Halfway through this exhibition, I wanted to take a shower—with bleach. The videos and photographs in “Intimacies” bring us uncomfortably close to taboo subjects, including child molestation in Laurel Nakadate’s Good Morning Sunshine (2009) and incest in Leigh Ledare’s Shoulder, The Gift, The Model (2006).
Curated by artist John Neff and Gallery 400 director Lorelei Stewart, the show also creates a creepy equivalence between intimacy and control. That link exists for a reason. According to the exhibition statement, the show’s six artists consider the camera “an active agent in the creation of social events,” not just a recording device. Most of the situations we see exist only because of the camera. Before Ledare records his mother, Tina, sobbing onto his shoulder and holding him like a lover, the two casually chat about sci-fi and fantasy films, and Tina keeps asking if it’s time “to start.”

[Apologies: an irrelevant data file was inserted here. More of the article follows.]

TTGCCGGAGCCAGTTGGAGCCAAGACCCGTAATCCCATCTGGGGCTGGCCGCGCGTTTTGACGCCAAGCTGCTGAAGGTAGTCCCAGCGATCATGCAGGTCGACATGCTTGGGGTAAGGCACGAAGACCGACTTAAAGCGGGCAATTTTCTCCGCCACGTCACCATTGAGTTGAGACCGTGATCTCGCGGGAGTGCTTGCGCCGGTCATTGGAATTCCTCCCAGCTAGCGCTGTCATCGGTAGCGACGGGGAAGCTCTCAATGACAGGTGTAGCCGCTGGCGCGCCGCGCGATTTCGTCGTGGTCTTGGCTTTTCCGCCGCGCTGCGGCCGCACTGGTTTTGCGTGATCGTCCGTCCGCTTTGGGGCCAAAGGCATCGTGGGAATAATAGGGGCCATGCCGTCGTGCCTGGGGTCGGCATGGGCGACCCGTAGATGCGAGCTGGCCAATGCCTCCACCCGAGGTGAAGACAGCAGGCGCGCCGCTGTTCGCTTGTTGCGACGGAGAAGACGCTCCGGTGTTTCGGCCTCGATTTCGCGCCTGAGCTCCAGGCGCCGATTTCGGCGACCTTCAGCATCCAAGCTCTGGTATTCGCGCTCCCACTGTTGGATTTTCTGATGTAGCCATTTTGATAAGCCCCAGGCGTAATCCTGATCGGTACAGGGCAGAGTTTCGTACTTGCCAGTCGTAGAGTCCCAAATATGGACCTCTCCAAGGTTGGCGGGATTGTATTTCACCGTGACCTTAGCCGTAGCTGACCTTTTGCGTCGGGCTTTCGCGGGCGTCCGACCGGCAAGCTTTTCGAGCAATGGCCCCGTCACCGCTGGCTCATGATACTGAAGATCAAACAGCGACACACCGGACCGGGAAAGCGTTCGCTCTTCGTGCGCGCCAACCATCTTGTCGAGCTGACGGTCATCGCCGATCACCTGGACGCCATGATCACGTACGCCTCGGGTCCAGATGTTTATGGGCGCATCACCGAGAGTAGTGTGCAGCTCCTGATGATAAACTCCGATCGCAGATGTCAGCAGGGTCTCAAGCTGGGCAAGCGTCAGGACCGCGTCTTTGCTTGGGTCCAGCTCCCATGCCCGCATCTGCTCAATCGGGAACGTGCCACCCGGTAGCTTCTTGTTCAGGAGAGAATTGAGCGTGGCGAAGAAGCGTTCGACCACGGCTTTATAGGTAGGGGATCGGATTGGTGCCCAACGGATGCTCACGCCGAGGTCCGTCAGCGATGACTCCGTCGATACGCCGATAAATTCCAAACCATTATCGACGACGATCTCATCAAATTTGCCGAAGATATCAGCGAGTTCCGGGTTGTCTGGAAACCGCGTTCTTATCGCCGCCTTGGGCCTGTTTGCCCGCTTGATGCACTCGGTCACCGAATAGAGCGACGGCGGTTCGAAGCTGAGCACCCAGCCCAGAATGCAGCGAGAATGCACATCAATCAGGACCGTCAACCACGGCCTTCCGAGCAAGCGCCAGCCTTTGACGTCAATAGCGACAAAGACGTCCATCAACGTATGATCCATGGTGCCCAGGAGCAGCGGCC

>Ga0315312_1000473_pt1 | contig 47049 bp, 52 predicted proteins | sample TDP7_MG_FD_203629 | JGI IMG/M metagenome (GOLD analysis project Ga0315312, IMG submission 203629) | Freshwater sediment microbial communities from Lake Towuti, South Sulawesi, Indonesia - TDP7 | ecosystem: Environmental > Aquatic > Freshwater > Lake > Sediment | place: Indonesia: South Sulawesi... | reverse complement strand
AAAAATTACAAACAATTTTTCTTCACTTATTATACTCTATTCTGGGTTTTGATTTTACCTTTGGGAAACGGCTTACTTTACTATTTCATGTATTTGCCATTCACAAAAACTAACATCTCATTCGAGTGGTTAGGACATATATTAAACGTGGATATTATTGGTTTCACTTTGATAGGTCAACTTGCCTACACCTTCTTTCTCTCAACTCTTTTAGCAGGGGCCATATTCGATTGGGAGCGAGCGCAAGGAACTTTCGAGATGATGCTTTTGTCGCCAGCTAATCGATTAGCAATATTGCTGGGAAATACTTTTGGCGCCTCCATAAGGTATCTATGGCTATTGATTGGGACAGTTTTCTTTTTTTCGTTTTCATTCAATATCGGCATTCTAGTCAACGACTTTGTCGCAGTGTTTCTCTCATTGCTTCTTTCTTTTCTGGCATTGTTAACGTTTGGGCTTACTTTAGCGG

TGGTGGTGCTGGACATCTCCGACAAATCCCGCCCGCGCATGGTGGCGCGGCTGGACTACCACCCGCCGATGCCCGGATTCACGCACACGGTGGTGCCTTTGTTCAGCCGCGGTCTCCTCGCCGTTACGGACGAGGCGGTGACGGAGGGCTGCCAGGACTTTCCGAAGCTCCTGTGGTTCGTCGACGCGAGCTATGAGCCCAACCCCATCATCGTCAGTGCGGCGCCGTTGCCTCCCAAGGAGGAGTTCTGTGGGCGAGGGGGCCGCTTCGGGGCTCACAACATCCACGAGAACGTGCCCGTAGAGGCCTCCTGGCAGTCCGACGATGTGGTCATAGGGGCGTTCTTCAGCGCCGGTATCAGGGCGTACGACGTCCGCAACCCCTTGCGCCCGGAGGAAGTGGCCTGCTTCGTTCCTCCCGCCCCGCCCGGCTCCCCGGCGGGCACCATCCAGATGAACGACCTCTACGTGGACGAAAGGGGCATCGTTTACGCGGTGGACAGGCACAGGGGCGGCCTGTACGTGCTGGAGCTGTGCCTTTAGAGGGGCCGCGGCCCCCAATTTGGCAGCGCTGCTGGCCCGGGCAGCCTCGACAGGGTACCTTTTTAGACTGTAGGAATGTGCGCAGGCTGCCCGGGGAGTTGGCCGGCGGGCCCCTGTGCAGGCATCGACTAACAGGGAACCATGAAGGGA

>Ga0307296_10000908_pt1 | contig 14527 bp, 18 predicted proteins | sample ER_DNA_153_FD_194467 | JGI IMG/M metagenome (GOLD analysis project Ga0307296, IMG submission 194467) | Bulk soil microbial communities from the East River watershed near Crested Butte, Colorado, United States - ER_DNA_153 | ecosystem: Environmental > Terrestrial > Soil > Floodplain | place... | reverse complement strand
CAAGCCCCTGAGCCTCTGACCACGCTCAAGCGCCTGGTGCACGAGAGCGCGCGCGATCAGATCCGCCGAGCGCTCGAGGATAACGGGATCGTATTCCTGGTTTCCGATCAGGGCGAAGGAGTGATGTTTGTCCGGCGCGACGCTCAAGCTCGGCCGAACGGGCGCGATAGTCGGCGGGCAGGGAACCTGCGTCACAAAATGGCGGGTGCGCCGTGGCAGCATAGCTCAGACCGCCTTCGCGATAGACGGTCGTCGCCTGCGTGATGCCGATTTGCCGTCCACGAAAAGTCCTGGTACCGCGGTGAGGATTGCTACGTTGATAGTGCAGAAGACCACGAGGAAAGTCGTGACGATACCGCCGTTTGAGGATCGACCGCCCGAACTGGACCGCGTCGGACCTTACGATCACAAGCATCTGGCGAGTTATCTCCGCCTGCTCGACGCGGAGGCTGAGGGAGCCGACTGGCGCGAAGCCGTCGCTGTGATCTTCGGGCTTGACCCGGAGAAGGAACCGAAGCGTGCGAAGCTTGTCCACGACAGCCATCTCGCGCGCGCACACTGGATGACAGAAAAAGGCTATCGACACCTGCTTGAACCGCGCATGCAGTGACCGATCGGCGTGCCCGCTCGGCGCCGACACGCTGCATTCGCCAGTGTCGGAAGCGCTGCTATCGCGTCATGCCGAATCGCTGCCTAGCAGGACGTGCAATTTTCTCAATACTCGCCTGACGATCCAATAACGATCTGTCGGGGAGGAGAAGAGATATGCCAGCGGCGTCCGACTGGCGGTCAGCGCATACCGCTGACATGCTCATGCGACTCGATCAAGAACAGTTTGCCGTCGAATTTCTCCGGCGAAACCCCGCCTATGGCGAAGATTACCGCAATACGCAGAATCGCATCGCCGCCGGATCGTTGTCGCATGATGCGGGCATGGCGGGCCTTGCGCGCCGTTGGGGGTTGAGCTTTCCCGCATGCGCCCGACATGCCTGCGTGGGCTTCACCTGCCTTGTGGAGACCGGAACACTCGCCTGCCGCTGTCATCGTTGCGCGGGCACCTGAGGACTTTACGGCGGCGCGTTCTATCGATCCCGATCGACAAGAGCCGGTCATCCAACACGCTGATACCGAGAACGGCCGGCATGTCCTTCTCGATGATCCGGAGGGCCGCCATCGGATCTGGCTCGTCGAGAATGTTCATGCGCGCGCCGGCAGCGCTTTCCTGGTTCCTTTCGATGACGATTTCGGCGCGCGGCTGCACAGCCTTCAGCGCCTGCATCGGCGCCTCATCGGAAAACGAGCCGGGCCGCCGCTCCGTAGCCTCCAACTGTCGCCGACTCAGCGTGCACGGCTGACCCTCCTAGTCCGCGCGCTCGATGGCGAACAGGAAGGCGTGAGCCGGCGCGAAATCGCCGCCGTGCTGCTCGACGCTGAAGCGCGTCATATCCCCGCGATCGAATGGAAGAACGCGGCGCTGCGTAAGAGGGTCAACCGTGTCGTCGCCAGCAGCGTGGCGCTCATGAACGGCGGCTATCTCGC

Even as viewers witness scenes that seem private, one wonders how much is constructed. In Nakadate’s video Exorcism in January (2009), the artist visits a middle-aged man who asks her to help him exorcise his “bad spirits.” While Nakadate’s skimpy outfits add sexual tension to the piece, the man doesn’t treat her like a sex object—but his interest in her isn’t paternal, either. We never discover the nature of their relationship, nor how much of their conversation is spontaneous. If none of it is, does that make what Nakadate wants to show us less real?
Photographs by Sally Mann and Carrie Mae Weems—touchstones for “Intimacies”—remind us how different their concerns look in the hands of a new generation of artists, such as Desirée Holman, whose Heterotopias (2011) tackles the paradoxical nature of intimacy in the Internet age. As nine actors, dressed as imaginary characters from role-playing games, morph into animated versions of their avatars and dance together, the video becomes a joyful coda to a difficult show.